Unfortunately that didn’t last long.  A couple hours later I was back up to 259 despite the fact that I felt too icky to eat anything.  It occurred to me that I should check for ketones, and sure enough the strip quickly turned that pretty purple shade indicating Moderate.  So I’m drinking lots of water, I took my correction by injection, and I’m trying to eat a little something.  I've also happily ended my CGM vacation and fired up a new sensor, grateful to be able to keep close track of what is going on. 

But I can’t help wondering, do I have ketones because I feel sick?  Or do I feel sick because I have ketones?  If the injection brings me back into range, I’ll change out my site and see if that clears up the highs and the ketones, and hopefully the queasiness.  And I suppose I’ll have my answer.  But right now I’m in the endless chicken / egg circle of wondering what came first, the ketones or the crud?

Monday, March 11, 2013

Diabetes at the Gym . . .

After much debate, budget analysis and waffling (and probably because we both like eating waffles), Pete and I finally decided to join a gym yesterday.


This is definitely a good thing.  At home, there are too many distractions and temptations and reasons to put off a workout until later.  Then later turns into tomorrow, which turns into next week, which turns into never.  I’m excited to have more options than my tired old workout DVDs and Wii games.  I’m excited to be able to use a treadmill I can actually run on, since my home treadmill is built for walking only.  I’m excited to try a range of exercise classes and see what suits me best - zumba, yoga, pilates, boot camp, there is bound to be something I like!  I’m  very hopeful that I can finally get into some sort of workout routine, because I really do need it.

Believe it or not, this is my first ever gym membership.  So I’m not quite sure how to toss diabetes into the mix.  Those of you with gym experience, I can sure use your advice.  Obviously I’ll keep  my meter and some juice with me at all times and hopefully I’ll be able to handle any lows on my own.  But that little voice in the back of my brain keeps whispering “But what if you need help?’.  Yes, what if I do need help?  Do I have a quick chat with the desk attendants before my workouts, letting them know that diabetes shouldn’t be a problem but that they should be aware just in case?  How do you handle diabetes at the gym?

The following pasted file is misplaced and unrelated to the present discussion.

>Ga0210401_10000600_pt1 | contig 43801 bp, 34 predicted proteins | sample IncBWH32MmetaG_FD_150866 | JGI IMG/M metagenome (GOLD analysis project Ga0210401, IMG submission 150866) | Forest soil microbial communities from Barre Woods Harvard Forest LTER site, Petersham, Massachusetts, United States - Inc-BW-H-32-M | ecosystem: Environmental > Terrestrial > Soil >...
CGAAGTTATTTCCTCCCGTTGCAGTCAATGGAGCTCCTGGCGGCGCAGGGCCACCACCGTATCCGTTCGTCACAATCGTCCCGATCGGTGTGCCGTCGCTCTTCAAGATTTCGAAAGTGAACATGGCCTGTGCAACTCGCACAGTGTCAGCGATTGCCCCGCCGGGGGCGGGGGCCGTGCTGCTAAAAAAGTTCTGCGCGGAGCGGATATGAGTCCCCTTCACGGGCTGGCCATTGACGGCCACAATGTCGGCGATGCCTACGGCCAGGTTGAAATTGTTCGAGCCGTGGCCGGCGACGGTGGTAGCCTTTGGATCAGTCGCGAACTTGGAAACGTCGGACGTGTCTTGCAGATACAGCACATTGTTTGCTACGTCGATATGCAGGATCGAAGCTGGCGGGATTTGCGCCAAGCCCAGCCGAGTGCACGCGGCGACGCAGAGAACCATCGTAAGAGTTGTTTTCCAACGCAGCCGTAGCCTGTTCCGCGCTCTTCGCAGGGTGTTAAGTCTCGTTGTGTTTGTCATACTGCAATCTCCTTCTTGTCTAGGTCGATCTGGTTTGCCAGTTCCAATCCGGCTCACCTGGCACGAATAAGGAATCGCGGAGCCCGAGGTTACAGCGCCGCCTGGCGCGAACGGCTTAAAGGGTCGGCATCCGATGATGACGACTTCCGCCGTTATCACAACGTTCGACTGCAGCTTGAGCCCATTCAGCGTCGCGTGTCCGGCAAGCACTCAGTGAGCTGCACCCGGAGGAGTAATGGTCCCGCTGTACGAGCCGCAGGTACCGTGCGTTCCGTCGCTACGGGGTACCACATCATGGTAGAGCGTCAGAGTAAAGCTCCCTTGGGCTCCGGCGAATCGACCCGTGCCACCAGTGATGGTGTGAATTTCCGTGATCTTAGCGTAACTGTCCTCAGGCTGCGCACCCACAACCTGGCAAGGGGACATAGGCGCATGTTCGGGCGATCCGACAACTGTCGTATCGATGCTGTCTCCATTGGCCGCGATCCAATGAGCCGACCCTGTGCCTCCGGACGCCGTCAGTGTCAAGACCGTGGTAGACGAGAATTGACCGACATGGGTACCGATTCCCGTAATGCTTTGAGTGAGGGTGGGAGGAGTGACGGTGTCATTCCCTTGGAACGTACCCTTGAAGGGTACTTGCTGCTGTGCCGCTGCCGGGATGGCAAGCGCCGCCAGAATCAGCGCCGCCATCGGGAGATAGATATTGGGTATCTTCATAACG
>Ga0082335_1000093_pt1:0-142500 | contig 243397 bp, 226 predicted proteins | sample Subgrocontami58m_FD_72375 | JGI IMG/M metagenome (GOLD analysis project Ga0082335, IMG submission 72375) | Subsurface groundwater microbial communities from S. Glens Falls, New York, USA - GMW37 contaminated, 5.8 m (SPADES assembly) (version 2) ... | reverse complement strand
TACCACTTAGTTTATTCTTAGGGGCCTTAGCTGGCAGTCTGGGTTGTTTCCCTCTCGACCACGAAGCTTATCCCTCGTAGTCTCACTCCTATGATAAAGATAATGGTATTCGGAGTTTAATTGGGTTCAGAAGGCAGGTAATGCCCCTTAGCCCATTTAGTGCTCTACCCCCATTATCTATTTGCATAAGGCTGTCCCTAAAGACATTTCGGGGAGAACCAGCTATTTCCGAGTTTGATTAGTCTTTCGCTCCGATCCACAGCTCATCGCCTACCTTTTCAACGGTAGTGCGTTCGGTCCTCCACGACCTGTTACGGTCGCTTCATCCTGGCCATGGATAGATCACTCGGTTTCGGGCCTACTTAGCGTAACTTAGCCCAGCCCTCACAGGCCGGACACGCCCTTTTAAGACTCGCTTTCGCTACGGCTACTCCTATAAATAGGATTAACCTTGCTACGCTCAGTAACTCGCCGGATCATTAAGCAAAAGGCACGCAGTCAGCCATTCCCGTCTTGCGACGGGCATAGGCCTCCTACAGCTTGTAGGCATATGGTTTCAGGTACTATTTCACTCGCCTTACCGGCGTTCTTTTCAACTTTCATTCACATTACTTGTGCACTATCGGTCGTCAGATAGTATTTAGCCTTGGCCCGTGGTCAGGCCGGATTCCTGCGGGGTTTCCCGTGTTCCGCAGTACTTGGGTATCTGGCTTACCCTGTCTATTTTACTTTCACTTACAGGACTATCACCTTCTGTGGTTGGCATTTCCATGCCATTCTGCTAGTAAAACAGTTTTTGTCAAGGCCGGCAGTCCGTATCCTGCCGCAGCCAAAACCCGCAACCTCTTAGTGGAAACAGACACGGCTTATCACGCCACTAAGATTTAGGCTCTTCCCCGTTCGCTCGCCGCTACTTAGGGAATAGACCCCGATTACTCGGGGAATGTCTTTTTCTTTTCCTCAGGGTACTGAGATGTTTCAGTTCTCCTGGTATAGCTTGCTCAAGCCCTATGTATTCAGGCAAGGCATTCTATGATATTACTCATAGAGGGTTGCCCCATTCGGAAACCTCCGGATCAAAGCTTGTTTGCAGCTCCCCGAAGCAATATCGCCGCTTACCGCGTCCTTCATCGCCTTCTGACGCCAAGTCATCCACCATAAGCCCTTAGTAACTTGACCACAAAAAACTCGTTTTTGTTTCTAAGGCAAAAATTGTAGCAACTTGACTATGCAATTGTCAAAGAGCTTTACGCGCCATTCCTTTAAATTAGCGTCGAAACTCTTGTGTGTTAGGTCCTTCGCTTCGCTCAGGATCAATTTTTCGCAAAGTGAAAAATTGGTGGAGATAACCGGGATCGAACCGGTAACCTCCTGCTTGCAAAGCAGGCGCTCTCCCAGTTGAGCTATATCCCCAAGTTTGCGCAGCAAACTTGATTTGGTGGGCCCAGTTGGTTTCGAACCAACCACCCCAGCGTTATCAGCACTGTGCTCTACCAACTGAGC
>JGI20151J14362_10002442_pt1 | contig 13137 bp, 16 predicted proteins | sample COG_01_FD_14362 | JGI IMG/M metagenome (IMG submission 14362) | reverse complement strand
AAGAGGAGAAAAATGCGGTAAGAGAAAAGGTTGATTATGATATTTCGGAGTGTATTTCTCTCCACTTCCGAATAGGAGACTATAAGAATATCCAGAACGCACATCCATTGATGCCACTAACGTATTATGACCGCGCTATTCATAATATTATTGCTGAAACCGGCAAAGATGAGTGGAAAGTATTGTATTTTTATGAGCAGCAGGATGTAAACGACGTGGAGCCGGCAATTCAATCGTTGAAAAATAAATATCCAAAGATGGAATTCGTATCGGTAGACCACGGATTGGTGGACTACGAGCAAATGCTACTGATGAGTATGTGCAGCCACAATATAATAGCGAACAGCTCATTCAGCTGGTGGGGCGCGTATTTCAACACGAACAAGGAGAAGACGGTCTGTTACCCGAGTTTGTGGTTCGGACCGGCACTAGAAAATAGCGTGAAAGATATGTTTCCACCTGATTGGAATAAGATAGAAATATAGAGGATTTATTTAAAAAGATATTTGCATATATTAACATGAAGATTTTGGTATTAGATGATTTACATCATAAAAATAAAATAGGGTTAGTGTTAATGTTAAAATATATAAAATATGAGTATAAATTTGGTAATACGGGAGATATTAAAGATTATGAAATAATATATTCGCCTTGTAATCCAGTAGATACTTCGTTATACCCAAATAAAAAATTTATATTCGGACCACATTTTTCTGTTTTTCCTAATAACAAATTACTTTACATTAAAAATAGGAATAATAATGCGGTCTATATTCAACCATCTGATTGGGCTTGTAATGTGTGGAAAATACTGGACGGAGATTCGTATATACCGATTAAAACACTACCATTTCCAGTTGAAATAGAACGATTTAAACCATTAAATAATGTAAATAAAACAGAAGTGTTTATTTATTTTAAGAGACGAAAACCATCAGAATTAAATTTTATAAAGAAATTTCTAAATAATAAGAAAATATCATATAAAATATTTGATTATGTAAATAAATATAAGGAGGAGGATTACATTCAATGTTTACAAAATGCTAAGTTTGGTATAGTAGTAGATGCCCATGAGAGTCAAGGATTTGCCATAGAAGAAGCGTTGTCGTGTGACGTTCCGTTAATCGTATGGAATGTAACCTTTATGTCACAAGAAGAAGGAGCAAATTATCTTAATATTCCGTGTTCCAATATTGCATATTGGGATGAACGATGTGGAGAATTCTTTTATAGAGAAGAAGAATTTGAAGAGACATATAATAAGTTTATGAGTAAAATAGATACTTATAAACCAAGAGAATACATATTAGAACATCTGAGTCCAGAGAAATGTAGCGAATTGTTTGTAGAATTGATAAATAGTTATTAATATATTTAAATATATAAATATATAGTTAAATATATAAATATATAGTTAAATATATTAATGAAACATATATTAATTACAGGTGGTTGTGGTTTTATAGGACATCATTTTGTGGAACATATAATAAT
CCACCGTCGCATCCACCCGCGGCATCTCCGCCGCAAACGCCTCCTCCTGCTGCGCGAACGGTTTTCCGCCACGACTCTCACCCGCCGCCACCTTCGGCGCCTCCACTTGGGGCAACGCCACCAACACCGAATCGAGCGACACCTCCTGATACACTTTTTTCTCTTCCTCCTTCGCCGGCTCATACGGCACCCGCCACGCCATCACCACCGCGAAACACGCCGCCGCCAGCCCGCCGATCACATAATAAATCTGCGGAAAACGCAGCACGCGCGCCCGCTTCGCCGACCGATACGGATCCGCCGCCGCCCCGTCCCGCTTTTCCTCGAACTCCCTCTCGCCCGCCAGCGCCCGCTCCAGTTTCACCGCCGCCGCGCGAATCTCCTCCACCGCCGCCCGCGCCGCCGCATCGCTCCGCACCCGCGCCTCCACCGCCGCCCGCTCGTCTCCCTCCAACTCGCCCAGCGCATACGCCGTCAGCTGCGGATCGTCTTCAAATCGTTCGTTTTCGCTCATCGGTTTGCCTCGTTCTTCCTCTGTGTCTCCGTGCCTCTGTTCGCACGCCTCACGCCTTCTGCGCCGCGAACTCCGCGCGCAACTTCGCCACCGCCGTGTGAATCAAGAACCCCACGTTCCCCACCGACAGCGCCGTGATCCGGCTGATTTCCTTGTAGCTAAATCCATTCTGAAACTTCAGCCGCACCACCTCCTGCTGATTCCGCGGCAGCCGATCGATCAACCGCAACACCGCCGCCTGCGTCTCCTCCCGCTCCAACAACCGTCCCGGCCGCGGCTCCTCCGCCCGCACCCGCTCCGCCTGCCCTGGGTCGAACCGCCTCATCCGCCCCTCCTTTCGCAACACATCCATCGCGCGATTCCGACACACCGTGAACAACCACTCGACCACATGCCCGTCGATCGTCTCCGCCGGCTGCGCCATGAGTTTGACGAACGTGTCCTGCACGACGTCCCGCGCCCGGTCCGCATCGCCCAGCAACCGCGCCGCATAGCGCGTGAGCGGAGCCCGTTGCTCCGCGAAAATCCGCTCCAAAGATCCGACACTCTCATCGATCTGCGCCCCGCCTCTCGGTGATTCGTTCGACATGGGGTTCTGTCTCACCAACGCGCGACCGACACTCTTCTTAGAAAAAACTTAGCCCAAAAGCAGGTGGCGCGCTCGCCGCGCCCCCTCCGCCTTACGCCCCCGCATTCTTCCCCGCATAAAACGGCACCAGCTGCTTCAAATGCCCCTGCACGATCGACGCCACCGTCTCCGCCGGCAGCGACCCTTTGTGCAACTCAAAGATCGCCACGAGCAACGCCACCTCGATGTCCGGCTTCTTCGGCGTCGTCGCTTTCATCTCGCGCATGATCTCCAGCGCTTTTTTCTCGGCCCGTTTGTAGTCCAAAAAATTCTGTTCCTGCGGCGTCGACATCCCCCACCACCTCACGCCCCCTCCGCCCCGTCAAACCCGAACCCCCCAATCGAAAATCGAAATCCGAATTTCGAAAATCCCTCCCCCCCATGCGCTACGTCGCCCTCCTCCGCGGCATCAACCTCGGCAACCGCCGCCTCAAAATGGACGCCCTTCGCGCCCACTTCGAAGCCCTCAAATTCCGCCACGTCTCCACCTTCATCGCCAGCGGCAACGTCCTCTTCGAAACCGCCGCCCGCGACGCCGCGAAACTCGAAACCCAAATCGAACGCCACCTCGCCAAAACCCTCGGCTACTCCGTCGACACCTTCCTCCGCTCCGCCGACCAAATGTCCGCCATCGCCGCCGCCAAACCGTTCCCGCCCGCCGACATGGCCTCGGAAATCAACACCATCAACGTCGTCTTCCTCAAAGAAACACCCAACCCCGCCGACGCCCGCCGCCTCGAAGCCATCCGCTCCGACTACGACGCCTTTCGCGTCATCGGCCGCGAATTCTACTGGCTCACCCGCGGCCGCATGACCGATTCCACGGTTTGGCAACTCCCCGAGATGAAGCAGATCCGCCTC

Wednesday, March 6, 2013

That time a 474 made me smile . . . .

My first clue that the diet Coke the waitress set down in front of me might not be diet was the lack of a lemon wedge perched on the rim of the glass.  I took a tentative sip, but I just wasn’t sure.  Back in the saccharin days I could always tell diet from regular.  These days it’s much harder . . . . but I’m okay with that!  Instead I offered a sip to Pete, who is always really good at telling diet from regular.  Even he was stumped this time, although his guess was that I had been served a regular Coke.

It’s times like these that I’m so glad to have found the DOC.  Because posts from blogs and Facebook began to flash through my mind.  Someone used ketone sticks to test soda for sugar.  I didn’t have ketone sticks with me.  Someone else tested soda on their meter.  That I could do!!

The 474 on my meter told me the soda definitely was not diet.  When I asked the waitress, she confirmed she had given me regular.  (Either she forgot what I ordered or she had misheard me, I guess.)  I was really glad I decided to test it out on my meter instead of assuming it was diet and slurping it down.  And it was nice to be happy to see a 474 for once, even if it was just a confirmation that I needed to send my soda back!

(Upon reflection, I'm not sure if testing soda on a meter is actually okay for the meter.  It might be a good idea to do a little research before doing it, in case it could be damaging to the meter.)